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Format: Paperback
Set in 83 AD, this is the story of Arcturus, the official doctor of Agricola, the Governor of Brittania. When a beautiful woman tells Arcturus that the Emperor has sent a spy to Brittania to demand the resignation of Agricola, and that spy turns up dead, Arcturus needs to figure out what is going on in order to prevent a war.

Stanley debuts a new genre, Roman Noir, with this book. It combines noir with historical mysteries set in the time of the Roman Empire. The cynical detective, the femme fatale, and the seedier sides of town, all help create the feel of the classic detective stories of the 1940s.

I found the pace a little slow and the excessive use of Latin words confusing. There is a glossary in the back of the book and I needed to use it frequently to understand the Latin terminology used in the story. Readers familiar with these words would probably have less trouble with this.

I liked Arcturus and the internal struggle created by a native mother and a Roman father. This gave him the ability to walk on both sides of society and take us with him. Some of the secondary characters could have been fleshed out a bit more.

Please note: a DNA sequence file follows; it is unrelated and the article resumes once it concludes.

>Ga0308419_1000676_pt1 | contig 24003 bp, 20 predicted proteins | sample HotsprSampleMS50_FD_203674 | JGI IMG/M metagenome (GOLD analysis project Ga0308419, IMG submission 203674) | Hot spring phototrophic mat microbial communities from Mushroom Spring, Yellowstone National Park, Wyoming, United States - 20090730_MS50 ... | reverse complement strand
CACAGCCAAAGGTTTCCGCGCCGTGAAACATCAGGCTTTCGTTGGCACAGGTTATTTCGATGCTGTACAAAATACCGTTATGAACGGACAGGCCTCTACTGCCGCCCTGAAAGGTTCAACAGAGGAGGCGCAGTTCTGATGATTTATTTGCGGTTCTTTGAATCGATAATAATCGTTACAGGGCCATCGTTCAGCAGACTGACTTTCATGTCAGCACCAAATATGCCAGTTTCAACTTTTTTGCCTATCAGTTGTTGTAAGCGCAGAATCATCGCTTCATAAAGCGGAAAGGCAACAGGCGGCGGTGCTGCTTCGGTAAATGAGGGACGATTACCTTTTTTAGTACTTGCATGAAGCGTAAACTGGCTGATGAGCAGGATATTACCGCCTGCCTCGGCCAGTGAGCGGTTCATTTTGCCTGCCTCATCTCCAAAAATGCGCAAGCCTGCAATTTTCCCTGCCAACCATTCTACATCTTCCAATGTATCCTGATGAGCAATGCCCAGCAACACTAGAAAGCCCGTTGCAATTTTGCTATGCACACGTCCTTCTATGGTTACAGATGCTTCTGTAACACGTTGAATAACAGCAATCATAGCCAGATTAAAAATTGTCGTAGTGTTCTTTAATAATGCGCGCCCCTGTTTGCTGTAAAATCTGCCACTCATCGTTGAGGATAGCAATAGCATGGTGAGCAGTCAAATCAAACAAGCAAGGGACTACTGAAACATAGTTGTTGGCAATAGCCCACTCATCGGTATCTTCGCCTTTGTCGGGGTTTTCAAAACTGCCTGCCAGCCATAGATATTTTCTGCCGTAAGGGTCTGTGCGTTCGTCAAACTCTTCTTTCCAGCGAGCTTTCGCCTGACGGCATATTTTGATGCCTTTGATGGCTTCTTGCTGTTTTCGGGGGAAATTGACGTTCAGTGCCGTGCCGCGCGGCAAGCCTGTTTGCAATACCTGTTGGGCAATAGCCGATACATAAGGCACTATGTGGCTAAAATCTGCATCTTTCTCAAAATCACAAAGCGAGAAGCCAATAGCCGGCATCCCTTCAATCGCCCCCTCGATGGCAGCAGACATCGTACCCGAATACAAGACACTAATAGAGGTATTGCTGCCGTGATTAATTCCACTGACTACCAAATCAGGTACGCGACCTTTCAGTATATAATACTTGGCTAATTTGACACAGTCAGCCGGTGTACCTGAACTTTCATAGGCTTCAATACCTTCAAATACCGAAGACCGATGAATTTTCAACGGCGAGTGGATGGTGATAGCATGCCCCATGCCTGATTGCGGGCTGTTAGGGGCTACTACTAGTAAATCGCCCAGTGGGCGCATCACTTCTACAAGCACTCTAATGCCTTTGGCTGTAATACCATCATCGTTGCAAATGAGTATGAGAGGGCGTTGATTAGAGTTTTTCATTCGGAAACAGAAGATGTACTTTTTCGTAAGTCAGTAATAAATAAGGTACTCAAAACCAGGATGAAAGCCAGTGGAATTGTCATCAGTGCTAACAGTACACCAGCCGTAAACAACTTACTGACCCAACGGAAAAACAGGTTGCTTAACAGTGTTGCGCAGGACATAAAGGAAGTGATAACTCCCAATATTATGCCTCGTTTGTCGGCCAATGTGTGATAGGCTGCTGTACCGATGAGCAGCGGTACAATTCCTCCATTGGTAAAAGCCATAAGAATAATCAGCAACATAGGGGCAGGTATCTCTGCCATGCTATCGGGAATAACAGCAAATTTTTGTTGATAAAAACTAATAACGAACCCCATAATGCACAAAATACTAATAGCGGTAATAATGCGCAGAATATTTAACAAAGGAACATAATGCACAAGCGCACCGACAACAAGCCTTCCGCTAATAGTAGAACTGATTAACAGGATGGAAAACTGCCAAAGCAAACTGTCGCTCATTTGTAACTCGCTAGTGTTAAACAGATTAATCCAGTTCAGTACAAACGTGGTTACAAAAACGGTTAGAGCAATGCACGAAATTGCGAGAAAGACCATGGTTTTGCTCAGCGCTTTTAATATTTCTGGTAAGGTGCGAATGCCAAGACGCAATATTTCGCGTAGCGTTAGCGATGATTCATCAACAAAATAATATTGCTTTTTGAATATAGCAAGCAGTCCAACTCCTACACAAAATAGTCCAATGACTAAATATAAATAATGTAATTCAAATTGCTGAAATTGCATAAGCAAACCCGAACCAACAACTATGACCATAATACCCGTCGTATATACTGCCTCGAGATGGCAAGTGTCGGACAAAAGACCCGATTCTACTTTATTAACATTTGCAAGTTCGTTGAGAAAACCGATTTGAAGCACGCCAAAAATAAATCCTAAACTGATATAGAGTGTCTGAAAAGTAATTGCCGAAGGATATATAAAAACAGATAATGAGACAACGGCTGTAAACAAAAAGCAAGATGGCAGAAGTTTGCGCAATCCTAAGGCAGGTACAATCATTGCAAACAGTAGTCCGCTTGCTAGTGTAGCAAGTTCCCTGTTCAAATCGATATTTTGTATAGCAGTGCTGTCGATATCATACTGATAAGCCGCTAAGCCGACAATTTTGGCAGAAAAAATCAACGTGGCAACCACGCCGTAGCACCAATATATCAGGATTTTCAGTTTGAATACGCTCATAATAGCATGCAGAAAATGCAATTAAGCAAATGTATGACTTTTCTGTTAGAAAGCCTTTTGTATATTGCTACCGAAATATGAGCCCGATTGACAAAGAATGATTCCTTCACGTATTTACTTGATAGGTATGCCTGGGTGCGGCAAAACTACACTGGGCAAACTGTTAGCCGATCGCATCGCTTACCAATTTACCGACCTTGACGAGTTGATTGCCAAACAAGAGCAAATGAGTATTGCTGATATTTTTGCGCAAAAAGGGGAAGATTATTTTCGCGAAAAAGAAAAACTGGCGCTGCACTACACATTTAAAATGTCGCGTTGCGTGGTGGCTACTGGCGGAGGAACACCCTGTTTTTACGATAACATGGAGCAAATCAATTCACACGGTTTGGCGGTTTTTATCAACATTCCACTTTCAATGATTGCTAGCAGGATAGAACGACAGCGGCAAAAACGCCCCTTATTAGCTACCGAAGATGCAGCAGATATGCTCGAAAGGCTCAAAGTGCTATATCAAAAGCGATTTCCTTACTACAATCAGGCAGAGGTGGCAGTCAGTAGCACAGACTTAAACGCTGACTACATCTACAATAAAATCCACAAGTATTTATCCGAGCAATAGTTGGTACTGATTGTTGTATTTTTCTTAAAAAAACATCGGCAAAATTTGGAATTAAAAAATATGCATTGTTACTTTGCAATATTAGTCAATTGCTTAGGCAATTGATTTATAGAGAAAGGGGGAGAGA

I would recommend this book for those interested in either Roman history or noir.

Armchair Interviews agrees.
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Format: Paperback
Author Kelli Stanley has a Classics education and an astonishingly wide range of interests and achievements. It's our good luck that one of her interests is noir fiction, or in this case the "roman noir," a nice little pun describing her wonderful new novel Nox Dormienda: A Long Night for Sleeping (An Arcturus Mystery). The book is set in 83 A.D. Londinium, a trading center in the Roman province of Brittania under the governorship of Agricola. Agricola is a little too successful and popular, and that's not good news for Domitian, the Roman emperor. Domitian sends a spy to watch Agricola, the spy is murdered, and Agricola's doctor Arcturus has just seven days to discover who murdered the spy to avert a serious civil war.

Stanley's knowledge of the Roman age gives NOX DORMIENDA an unexpected sense of immediacy, and her other love -- noir fiction -- brings a gritty, Sam Spade realism to the first-person story of Arcturus. Besides hardboiled dialogue, there is insider's scuttlebutt from two centuries ago. For example, speaking of Domitian, Arcturus says, "I'd met the Emperor just once. Even then he was more pedant than scholar. And he never laughed. Vespasian was a garrulous old sod who never minded a good joke, even at his own expense. But his slight, bald, correct-to-the-letter son believed in his own sanctity too much. He wasn't much of a god, still less of a man."